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Egypt Travel Journal: Luxor to Dahab

This travel journal is part of a series of journals, which are all written during a long trip between november 2007 and may 2009.

> Luxor


Mummy of a Baboon02-04-2009 We start our stay in Luxor with a day of rest and updating the website.

03-04-2009 Yesterday we already got a bit of an impression, but today the athmosphere of Luxor fully reveals itself. As soon as we step outside our guesthouse we have the feeling to be eaten by sharks and in the fivehundred meters to the Luxor Museum people shout at us at least ten times, grab us three times and curse five times when we don't respond as they wished for. People take no mince and besides the Arabaic names we're called we are treated on "fuck you" two times. The museum is nonetheless an impressive collection of treasures and the staff here is extremely friendly.
Next we see how the process of mummification was done in the time of the Faraos, at the mummification museum, where quite some tools are on display as well, as are the mummy of a nobleman, a baboon, a cat, an ibis and even a fish.
Once we're back on the street we have difficulties to get past the rude Egyptians, who apparently have all gathered in Luxor. How is it possible that this country with its unprecedented wise civilization has sunk to an appalling level in the past two thousand years?!
In the afternoon we visit the Luxor temple as well, but due to the way in which we have to get there, the fun gets a bit spoiled for us.

04-04-2009 This morning we rise early to get to Karnak temple. When we reach the entrance of the place at six thirty there's not a tourist to be seen yet and we're the first visitors of the day, but also the first visitors ever for the brand new visitors center. For the staff this is such a special occasion that we have to write in a book and the manager even comes down for a chat with us.
Karnak Temple in LuxorThe Karnak temple complex is huge and largely put back together through reconstruction. Construction works are still ongoing and although we find it a bit of a shame that there are now non-original parts added to the giant structure as well, like this you do get a good picture of how the temple once has been. The collonade is gigantic and still covered with beautiful inscriptions and colours.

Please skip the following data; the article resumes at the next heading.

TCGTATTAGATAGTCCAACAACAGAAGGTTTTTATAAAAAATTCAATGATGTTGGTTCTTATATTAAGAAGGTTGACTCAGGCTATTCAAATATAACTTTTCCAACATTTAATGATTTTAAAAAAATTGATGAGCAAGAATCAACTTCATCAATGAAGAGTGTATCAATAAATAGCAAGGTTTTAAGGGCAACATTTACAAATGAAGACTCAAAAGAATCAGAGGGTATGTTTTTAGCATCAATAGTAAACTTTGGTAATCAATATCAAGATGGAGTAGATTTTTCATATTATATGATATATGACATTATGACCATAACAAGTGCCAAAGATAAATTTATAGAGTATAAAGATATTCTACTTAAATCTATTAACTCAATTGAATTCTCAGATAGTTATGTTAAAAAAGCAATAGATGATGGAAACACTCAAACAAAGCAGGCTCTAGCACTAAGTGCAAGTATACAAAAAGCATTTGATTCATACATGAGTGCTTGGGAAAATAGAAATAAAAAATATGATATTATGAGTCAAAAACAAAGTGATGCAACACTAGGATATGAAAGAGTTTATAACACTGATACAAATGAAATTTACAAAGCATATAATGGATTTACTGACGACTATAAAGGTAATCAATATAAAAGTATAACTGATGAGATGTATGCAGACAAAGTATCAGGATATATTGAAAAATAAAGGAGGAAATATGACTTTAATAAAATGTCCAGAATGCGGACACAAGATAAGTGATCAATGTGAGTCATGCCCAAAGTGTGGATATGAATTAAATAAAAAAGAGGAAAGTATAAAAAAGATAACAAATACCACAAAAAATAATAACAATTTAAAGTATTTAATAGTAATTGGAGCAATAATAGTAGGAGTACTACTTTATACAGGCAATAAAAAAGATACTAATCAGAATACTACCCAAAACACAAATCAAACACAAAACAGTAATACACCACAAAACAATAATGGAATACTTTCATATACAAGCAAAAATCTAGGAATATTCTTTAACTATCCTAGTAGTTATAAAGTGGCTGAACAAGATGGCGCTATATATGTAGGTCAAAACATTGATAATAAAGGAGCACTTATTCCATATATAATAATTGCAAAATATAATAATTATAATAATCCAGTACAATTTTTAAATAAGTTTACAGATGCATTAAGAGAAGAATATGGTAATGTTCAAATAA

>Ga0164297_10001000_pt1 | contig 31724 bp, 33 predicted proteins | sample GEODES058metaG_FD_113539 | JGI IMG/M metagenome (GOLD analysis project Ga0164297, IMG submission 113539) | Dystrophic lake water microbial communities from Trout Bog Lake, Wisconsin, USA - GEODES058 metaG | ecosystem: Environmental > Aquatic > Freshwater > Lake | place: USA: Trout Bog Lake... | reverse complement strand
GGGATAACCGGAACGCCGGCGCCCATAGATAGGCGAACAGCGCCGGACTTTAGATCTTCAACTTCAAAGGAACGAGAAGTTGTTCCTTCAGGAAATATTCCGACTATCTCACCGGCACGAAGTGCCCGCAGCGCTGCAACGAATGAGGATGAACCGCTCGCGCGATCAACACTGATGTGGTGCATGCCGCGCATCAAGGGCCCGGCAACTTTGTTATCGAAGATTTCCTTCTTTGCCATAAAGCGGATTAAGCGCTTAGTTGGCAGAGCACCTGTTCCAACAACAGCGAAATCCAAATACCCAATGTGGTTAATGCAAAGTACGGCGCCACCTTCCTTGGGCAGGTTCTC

We'd like nothing more than to leave Luxor tomorrow, but the boat from Hurghada to Sharm El Sheik only sails four times a week and so it's a much better idea to leave a day later. There's hardly any budget accommodation in Hurghada and we expect the tourist industry to be at least as aggressive as here in Luxor. That's why we book a room in Hurghada for the day after tomorrow and entrench ourselves in our room for the rest of the day. Even the Valley of the Queens isn't able to lure us. But then we have to admit we're kind of done seeing temples and tombs for the moment.

> Valley of the Kings


05-04-2009 Finally we do cross the Nile to the Western bank and on a bicycle we first get to the temple of Seti I. En route we're passing the Ramesseum and we see right away we don't have to enter the place. Compared to the temples we've already seen there's not much left from the original structure and all that Ýs still standing doesn't look very pretty or detailed. The Seti I temple is also a bit disappointing. There are some pretty parts left, with wonderfully colored drawings and a huge facade, but it can't compete with the Karnak, Edfu and Abu Simbel temples.
For a moment we're in doubt whether we'll continue cycling to the Valley of the Kings. It's still a long way to go, it's thirty seven degrees and we've seen quite some tombs now. Eventually we decide to go for it, we're only here for this one time and we don't want to miss out on something. The long road to the valley is ascending and puffing we try keeping the spirits up by saying that later, we'll be rolling back down.
Valley of the Kings in LuxorAn entrance ticket is valid for three tombs and we start with the tomb of Ramses IX, a very beautiful one to start with, the walls still covered with colourful images. The entire corridor to the tomb itself is covered with them and also the tomb itself, deep under the ground, is a truely colourful place.
From this most popular tomb we walk to the more remote tomb of Tuthmosis IV, where we don't see a single other tourist. First we think this tomb has been closed for renovation, like a few others, but then we spot a lonely guard, eating his lunch at the entrance. He still calls us to say we're not allowed to take pictures, but well... when there's no one there and you're deep under the ground with all these beautiful pieces of art on the wall... it's pretty tempting. Of course we first turn off the flash, since we don't want the paint to fade. Finally we're all the way down, to see, some steep flights of stairs later, the largest sarcophagus we've ever seen. This one's been wonderfully decorated too.